Performance Coaching for Television News & Sports Talent
Update: In October 2017, the New York Times published an article detailing allegations that the science supporting Amy Cuddy’s power posing recommendations is flawed. While we continue to recommend the importance of gesture and expansiveness in delivery, it appears that the science does not support the effects of power posing specifically as originally represented by Cuddy.
We’ve known for a long time that how you sit and stand on air is a big deal, because it an make a big difference in the impression you make on viewers. Researchers call this display behavior, and we instinctively rely on it to identify who has the power and authority in the room and who doesn’t. Now research is suggesting that it may be an even bigger deal than we thought because of the profound effect it has on the way you feel about yourself — and on how you perform as a result of that.
In a recent interview with CNN, Harvard researcher Amy Cuddy put it this way:
“When it comes to power, the mind shapes the body, a finding supported by extensive peer-reviewed science. This, to most of us, is not surprising. But what os surprising, when it comes to power is that the body also shapes the mind. Dana Carney (UC Berkley) and I, both experimental social psychologists, have conducted research showing that adopting these postures — “power posing” — actually causes people to become more powerful…” (more…)
Standing to deliver as a solo anchor is one thing. Working on your feet with a coanchor is its own special challenge. While it’s not the easiest thing to look comfortable on your own, the challenge is somehow compounded when you have to look comfortable with someone else.
Few pull it off as consistently or effectively as ESPN’s Hannah Storm, seen in the clip above working with another tremendously talented communicator, Sage Steele.
There are a number of things that make this team so effective on their feet.
In a recent New York Times column, David Brooks describes seventy-something Phillip Leakey as gripped by the sort of “compulsive curiosity” that causes a bay to take something that doesn’t make send and “become instantly absorbed; using all her abilities — taste, smell, force — to figure out how it fits in with the world.”
I wish we could describe more anchors that way. We know talent who are as experienced and polished as any professional on earth. They know how to dress and they know how to move. Their voices are perfectly modulated. They are warm and witty in the cross-talk. They are, in fact, everything you could possibly want on-the-air — except curious. And I just don’t mean politely curious, which is the kind of curiosity showcased in the sanitized, premeditated anchor/reporter exchanges that pepper many newscasts. I mean I-really-need-to-know-and-I-won’t-stop-until-I-get-an-answer curious. I mean getting-to-the-truth-of-this-is-more-important-than-making-sure-everyone-looks-good curious. I mean a need-to-know that’s forceful enough to trump almost every other imperative we assign to the production of newscasts. (more…)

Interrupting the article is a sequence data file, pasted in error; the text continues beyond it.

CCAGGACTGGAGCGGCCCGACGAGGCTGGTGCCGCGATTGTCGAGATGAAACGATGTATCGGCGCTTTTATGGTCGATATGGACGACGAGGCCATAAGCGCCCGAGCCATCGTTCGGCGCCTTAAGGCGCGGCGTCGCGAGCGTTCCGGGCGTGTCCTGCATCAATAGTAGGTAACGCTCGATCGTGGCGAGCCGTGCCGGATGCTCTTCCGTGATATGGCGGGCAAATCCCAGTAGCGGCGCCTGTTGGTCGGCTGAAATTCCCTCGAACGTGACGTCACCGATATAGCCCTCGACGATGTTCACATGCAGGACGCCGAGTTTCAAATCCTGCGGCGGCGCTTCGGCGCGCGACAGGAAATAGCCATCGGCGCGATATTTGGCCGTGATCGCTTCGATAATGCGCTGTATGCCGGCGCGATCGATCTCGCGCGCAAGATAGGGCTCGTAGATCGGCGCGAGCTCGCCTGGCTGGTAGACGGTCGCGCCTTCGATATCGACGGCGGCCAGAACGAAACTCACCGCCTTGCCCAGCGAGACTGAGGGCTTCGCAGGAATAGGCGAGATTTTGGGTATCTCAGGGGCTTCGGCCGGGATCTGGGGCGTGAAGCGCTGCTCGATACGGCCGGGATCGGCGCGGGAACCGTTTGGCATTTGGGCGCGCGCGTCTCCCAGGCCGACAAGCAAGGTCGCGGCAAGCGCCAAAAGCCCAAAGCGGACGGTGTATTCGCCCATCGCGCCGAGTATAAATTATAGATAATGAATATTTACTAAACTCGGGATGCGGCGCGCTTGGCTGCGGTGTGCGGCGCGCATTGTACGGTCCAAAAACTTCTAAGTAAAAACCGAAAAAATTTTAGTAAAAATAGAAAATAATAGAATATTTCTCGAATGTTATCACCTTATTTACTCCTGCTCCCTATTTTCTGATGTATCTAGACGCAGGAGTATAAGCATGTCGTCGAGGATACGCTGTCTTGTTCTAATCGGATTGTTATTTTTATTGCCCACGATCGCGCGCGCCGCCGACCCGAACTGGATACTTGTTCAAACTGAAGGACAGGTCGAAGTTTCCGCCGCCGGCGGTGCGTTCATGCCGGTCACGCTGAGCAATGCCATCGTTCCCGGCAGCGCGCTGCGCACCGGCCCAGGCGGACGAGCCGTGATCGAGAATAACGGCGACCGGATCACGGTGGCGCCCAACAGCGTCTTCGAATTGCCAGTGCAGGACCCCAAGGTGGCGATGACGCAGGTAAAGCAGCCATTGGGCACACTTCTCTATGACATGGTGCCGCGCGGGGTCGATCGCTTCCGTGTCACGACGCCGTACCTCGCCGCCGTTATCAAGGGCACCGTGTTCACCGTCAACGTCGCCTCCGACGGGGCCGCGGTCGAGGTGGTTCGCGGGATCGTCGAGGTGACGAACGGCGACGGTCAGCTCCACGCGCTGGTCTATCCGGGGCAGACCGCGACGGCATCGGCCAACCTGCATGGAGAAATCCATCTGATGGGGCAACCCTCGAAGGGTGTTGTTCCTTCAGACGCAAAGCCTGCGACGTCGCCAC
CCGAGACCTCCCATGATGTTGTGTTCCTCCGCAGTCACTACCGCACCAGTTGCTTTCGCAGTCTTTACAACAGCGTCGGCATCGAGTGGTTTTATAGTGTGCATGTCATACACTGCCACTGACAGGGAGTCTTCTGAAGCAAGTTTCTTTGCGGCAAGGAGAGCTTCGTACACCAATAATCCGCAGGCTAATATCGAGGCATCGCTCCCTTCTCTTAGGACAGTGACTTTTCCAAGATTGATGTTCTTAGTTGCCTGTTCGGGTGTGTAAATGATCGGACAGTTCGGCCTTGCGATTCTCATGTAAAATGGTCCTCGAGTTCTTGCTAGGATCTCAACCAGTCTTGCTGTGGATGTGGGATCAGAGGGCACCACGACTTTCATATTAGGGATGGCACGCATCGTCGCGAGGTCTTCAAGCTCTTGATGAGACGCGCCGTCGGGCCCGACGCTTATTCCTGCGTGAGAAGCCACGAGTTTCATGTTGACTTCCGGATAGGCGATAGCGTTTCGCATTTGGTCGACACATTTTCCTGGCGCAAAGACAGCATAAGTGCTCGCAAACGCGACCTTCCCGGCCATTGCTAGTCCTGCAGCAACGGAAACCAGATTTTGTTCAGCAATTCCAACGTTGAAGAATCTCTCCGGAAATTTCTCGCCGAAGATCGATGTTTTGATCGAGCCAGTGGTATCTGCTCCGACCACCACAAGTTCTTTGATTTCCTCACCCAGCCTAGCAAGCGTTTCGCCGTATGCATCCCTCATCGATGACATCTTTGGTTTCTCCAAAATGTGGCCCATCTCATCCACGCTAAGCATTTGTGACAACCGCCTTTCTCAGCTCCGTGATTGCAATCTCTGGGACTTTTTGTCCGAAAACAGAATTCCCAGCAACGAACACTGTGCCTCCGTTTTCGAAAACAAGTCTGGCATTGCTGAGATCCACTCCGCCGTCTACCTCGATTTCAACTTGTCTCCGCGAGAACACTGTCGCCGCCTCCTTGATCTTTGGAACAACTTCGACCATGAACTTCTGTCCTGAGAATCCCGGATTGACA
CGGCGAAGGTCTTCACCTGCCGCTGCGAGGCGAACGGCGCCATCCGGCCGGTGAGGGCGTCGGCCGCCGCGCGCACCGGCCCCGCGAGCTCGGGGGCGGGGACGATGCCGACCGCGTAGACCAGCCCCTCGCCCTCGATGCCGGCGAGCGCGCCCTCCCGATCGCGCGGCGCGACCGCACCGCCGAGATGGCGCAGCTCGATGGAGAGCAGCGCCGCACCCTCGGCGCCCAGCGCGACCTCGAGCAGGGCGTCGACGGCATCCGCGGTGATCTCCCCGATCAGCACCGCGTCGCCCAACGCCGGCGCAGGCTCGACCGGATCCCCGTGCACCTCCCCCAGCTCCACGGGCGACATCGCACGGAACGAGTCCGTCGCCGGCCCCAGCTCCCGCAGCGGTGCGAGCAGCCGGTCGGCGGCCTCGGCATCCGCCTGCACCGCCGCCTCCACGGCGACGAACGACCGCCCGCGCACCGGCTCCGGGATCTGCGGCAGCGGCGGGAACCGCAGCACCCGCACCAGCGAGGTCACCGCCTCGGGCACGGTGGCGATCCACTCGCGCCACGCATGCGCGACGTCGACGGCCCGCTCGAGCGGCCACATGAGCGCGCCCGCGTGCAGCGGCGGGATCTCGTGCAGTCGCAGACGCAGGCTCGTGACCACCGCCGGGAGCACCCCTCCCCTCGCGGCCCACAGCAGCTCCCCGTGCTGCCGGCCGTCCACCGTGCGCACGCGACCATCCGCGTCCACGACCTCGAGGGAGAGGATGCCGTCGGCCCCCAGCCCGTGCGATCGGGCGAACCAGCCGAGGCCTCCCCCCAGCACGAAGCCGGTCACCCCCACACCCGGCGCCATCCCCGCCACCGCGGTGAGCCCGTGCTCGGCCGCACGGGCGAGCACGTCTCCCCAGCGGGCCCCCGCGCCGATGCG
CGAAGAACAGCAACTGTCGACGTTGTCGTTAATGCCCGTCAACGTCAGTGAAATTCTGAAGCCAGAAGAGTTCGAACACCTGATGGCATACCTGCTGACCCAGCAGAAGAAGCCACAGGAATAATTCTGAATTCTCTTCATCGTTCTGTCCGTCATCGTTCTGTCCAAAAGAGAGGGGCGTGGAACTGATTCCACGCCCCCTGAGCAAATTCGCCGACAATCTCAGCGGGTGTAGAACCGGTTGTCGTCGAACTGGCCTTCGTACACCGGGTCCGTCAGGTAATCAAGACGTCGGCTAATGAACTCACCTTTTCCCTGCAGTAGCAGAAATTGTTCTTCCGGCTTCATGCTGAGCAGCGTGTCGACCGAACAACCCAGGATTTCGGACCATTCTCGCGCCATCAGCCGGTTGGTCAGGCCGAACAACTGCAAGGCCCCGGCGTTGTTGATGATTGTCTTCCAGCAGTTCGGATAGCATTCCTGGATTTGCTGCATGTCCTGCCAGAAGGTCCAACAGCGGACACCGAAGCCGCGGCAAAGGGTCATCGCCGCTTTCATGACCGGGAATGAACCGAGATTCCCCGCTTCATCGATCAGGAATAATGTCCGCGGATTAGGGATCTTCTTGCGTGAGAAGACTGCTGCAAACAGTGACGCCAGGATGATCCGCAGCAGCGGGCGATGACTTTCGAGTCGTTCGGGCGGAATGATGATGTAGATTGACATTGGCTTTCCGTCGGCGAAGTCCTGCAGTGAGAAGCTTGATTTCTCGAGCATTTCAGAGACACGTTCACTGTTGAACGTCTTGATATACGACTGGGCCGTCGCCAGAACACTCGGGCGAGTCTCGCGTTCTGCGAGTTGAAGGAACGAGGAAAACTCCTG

Barry has been coaching television news and sports talent at all levels since 1982. Every night around the world, millions of people get their news from anchors and reporters he has trained and consulted.
Tony is an award-winning journalist and a master coach. In addition to his extensive work with news and sports talent, he leads our work with Spanish-language newscasts and coaches MMJs.
Barrett is a performance coach and visual image specialist, She is an especially good resource when improving the look of your team is a priority.
Jonathan is a veteran newsroom manager and coach. He understands how much performance depends on the people who support it, and he works as effectively with producers and writers as he does with talent.
Jenni specializes in the development and care of the speaking voice. Contact her especially when you have concerns or questions about the way your talent sound and read.
Patty is our long-time office manager. When you have an administrative question for us, she'll have an answer.
When you have an immediate need, we can respond faster than ever. When your resources are limited, we can work with your team without incurring travel expense. And if we are visiting your station regularly, we can followup more powerfully than ever before.
All you need on your end is a computer with high-speed internet access and a camera. We take care of the rest.
All of our services are also available of Spanish-language news and sports talent and for the news and sportscasts that they serve. Contact Barry Nash or our Spanish- language coach, Tony Martinez, for more information.
We are a team of coaches who specialize in the training and development of television news, weather and sports talent.
In all cases, our goal is to provide the resources talent need to achieve "Breakthrough Performance" -- delivery that engages the minds and hearts of viewers, demands their attention, and inspires their loyalty.
When performance feedback is a priority on your end, we make it one on ours. Do send us an email, we'll take a look and come back to you confidentially without obligation.
Address : 2410 Farrington Street
Dallas, Texas 75207